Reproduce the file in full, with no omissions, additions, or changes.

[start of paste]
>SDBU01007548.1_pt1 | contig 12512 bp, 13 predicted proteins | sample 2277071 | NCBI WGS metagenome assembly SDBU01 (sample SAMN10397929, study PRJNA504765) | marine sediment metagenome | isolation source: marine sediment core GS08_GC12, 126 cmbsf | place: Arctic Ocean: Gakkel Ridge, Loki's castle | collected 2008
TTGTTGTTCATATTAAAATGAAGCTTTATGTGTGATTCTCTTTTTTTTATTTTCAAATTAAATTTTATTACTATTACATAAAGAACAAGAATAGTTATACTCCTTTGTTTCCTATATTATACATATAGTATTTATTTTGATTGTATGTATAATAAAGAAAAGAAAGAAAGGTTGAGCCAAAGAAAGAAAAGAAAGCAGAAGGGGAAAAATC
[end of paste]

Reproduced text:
>SDBU01007548.1_pt1 | contig 12512 bp, 13 predicted proteins | sample 2277071 | NCBI WGS metagenome assembly SDBU01 (sample SAMN10397929, study PRJNA504765) | marine sediment metagenome | isolation source: marine sediment core GS08_GC12, 126 cmbsf | place: Arctic Ocean: Gakkel Ridge, Loki's castle | collected 2008
TTGTTGTTCATATTAAAATGAAGCTTTATGTGTGATTCTCTTTTTTTTATTTTCAAATTAAATTTTATTACTATTACATAAAGAACAAGAATAGTTATACTCCTTTGTTTCCTATATTATACATATAGTATTTATTTTGATTGTATGTATAATAAAGAAAAGAAAGAAAGGTTGAGCCAAAGAAAGAAAAGAAAGCAGAAGGGGAAAAATC